What you are describing is a mindmap. We can have the original discussion and the ones that are near connected. In fact we should have this visual thing when we look at a resolution and all the resolutions that are near. Wasn't there an algorithm that would take an n dimensional space and squeeze it in an m dimensional space with m<n. RThen we could go from n to 1. Where the central idea is the resolution and the other branches are the other resolutions. The branch thickness could give a hint of the importance.
There is a nice flash program to visualise them. You can see it being used on . The flash program reads an xml file. So we could have the xml file being calculated and visualised onthe fly. Of course it can have tree view easily.
It would both work with the resolution and the near resolutions, or with the resolution, and the corrections. Two different maps. But I would suggest to leave this for later. A list/tree of the near elements is good enough for Amazon, I think it can be good enough for us as well.--Pietro 23:24, 29 August 2008 (UTC)


I am not a programmer so excuse me if I say something asinine. I see this is to be written in python which is a fairly common programming language, and I'm assuming it would either run on linux, mac, windows, BSD or some other pre-existing operating system. I understand Open Source software is fundamental to the metascore project, however does it not open itself up to crippling attacks? This may be completely absurd but what about writing a custom OS from the ground up...and maybe write a custom programming language. The lack of availability would reduce the likelihood of viruses etc. Also in terms of access (as custom everything makes it impossible for ordinary citizens to use it) what about having kiosks at "community centers". The kiosks would just pull up a session on a remote server running the primary OS with limited access for the user. I understand the argument that w/ open source many people are looking for flaws so that they may be patched quickly...but I also know that, as long as those with a malicious intent have access to the software, no standard OS will ever be secure....thoughts? Symetrist 04:39, 29 August 2008 (UTC)

Disclaimer: I'm normally the last person to write in this tone, but this is just too absurd.
"This may be completely absurd". Spot on. While we're at it, why not write our own programming language, you know what, forget that we should really start with an instruction set and cpu archetecture. Fuck it, we'll just build everything from scratch, starting right at the transistor level. Surely then no virus will ever run on it (probably not anything else either, but that's just a detail). I suppose Security by obscurity really can be a solution, that is if you're willing to make it really obscure.
"as long as those with a malicious intent have access to the software, no standard OS will ever be secure". Right, because we all know how well that has worked out for Microsoft. --Mbarkhau 08:01, 29 August 2008 (UTC)
That last bit was the point I was about to make. It is pretty-much a given in the computing community that Windows is the least secure OS, Mac OS (with large open source components) is more secure, and some flavors of Linux are the most secure. The openness of the code allows hackers to see what they can exploit, but it also means, as Symetrist indicated, that there is a huge community contributing to the security of the code, and that patches to the code can be applied quickly. I think that the security of Metascore (and this is an issue we are going to have to revisit frequently as we continue to develop) will be best achieved through using a distributed implementation model: where an attack on one node is cancelled out by the failure to attack other nodes which all checksum each other. — Ed Pastore 17:24, 29 August 2008 (UTC)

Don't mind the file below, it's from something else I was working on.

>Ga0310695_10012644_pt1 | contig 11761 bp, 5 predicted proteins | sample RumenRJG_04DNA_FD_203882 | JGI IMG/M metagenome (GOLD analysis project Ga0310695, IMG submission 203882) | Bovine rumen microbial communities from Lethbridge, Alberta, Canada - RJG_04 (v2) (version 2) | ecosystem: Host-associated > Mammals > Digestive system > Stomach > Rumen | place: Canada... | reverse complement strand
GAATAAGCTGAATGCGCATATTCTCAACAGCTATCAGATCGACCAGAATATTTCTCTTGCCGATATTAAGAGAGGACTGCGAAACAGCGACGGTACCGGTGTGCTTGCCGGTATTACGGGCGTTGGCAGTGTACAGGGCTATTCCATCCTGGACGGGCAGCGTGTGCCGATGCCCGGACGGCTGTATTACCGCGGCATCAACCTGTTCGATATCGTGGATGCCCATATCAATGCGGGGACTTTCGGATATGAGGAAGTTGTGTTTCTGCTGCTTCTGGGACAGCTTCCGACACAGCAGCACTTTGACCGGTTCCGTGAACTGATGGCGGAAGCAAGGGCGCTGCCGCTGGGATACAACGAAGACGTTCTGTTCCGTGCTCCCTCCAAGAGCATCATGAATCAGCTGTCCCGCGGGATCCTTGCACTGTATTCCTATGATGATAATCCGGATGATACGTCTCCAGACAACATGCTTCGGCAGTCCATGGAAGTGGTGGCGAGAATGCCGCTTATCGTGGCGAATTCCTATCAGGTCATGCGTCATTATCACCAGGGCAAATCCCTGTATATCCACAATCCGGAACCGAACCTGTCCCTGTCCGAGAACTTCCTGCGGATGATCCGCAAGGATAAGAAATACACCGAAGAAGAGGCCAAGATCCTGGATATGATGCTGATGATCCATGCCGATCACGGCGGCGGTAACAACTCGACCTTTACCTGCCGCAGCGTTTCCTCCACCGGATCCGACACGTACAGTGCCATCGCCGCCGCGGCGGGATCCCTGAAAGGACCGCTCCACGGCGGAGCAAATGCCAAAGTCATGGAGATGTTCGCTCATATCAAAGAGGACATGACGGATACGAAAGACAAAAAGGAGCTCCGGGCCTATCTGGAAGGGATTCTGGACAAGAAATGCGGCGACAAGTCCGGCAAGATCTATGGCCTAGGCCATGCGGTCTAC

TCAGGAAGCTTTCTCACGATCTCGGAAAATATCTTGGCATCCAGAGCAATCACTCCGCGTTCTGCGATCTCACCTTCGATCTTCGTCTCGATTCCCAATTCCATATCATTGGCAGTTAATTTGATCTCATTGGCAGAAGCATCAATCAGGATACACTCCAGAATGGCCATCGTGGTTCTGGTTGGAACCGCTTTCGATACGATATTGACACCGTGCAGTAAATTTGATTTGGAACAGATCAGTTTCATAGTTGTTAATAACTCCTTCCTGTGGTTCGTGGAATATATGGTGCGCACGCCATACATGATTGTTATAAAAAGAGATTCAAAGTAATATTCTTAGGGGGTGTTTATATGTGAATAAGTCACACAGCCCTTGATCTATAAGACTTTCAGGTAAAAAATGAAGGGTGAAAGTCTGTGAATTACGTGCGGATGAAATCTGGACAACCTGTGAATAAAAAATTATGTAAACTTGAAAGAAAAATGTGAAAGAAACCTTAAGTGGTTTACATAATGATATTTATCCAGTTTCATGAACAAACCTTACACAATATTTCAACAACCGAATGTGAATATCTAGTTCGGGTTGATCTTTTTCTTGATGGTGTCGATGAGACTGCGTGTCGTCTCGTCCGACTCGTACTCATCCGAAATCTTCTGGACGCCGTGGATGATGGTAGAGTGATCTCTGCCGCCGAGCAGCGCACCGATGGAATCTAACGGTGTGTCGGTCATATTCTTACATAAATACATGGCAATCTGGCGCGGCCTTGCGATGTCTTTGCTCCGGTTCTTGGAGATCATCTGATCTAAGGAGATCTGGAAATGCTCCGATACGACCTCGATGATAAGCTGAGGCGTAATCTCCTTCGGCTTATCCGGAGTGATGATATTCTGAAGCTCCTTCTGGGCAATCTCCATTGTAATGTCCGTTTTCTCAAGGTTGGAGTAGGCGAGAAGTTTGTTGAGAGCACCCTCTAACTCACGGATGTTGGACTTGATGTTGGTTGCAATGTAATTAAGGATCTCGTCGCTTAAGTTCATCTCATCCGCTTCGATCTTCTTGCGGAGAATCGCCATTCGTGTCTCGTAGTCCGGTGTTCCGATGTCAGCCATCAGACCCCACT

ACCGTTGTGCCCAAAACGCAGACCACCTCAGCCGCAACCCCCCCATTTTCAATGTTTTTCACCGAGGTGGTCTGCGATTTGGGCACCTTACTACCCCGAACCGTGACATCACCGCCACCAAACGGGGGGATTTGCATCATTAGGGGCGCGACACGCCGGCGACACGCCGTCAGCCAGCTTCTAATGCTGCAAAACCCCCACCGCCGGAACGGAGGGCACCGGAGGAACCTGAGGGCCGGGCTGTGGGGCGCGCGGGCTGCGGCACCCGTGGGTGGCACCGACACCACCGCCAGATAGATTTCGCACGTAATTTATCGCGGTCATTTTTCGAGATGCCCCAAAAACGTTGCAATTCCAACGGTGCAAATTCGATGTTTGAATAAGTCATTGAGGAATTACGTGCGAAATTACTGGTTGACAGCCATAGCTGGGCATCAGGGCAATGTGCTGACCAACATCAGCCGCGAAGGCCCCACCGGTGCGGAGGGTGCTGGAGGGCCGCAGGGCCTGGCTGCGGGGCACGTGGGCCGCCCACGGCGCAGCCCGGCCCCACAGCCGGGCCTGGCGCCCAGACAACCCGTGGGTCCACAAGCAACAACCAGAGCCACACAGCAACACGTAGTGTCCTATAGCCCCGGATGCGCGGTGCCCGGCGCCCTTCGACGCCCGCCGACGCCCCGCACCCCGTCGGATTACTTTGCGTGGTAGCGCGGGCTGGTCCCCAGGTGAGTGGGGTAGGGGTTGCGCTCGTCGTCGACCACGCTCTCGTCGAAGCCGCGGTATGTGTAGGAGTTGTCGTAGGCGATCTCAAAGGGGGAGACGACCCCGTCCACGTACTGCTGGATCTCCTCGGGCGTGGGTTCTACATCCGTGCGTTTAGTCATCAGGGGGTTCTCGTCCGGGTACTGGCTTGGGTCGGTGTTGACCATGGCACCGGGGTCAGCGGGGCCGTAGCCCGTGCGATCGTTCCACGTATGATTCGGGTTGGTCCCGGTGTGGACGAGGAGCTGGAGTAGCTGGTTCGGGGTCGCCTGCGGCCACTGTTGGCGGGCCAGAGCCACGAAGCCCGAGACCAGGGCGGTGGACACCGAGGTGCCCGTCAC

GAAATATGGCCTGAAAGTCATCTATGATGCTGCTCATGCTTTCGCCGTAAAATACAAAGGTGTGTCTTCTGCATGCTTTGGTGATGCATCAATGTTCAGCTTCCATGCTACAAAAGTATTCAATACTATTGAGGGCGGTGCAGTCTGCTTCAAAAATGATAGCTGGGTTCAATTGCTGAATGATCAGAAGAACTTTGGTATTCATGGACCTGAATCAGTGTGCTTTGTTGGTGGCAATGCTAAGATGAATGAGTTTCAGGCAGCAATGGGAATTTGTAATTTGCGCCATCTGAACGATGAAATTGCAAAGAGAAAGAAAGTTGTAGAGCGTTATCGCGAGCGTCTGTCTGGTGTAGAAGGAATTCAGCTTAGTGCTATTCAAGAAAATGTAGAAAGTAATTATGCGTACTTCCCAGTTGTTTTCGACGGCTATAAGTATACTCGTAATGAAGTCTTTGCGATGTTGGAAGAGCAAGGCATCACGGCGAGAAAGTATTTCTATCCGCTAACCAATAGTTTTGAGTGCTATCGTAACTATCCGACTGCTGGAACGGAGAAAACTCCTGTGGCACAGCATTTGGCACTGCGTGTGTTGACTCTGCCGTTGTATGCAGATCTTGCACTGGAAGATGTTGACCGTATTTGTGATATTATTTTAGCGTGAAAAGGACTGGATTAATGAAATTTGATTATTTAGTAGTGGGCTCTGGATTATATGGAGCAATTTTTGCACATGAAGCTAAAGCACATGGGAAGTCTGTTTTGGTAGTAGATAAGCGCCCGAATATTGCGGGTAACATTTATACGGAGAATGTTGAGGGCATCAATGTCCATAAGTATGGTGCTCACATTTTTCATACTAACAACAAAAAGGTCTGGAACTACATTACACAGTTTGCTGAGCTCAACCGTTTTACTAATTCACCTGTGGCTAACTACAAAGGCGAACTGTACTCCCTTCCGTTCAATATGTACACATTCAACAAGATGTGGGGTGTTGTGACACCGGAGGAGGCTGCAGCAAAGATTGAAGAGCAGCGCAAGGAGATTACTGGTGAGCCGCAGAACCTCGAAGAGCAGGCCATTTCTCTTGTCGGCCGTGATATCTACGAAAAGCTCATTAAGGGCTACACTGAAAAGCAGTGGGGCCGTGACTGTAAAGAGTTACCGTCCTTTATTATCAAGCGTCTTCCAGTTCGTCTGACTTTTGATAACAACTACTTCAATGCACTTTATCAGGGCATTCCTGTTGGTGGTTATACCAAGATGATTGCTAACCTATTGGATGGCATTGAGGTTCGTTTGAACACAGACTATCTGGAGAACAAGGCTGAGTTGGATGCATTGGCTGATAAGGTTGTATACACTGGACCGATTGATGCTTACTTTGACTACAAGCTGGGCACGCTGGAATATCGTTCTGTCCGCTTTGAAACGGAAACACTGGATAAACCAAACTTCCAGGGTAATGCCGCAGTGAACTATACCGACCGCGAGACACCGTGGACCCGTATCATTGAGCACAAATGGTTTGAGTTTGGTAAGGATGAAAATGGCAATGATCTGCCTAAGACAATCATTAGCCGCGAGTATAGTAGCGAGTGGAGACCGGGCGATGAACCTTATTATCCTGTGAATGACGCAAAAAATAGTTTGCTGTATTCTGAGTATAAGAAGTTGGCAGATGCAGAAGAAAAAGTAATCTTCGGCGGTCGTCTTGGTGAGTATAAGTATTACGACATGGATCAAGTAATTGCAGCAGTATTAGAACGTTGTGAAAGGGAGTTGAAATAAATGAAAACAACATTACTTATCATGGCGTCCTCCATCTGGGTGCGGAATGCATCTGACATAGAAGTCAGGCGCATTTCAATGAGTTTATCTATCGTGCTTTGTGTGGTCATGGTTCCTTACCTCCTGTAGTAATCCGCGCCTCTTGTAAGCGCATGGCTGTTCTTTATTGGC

"Right, because we all know how well that has worked out for Microsoft." you obviously misunderstood what I was saying. Unlike windows (where you can reverse engineer the software) would be impossible to do so with something like I am proposing. Incidentally you're making software that will handle (arguably) the most important task in the world. It may be "difficult" to do what I'm suggesting, but I'd say it's necessary. You're all proposing a "new" form of government and offering your software up as a way to facilitate this system. What you're proposing is a HUGE deal, because of that, you can't dismiss an idea because it's "too hard". Symetrist 19:37, 29 August 2008 (UTC)
I think Manuel's point is that we have very limited programming resources and to do something like that would take a few of years. What he is working on now is to get something running so that we have a prototype to work with and explore our options. Since he is working in very open standards-based environments, there is nothing to say that someday we couldn't port the whole thing to a different/new OS. But until we have a lot more programmers working on the project, it wouldn't be realistic to expand the scope much further than it has already been pushed. In order to attract more programmers, the best thing we could do would be to have some running code for them to see what we are really up to. (But FWIW, I recently wrote to Richard Stallman, founder of GNU, inviting him to have a look at the project. If we were to someday build a new OS, he certainly would be a good person to do it.:) — Ed Pastore 20:58, 29 August 2008 (UTC)
AAMOF he did just that back in the '80s but that didn't go so well. I think somebody is still working on it, but any good os developer is probably going to work on linux rather than Hurd, so I wouldn't get my hopes up.
"something like I am proposing" I suppose you mean the kiosk thing? If so, I'd point you to this Honestly I feel like I'm feeding a troll.--Mbarkhau 22:29, 29 August 2008 (UTC)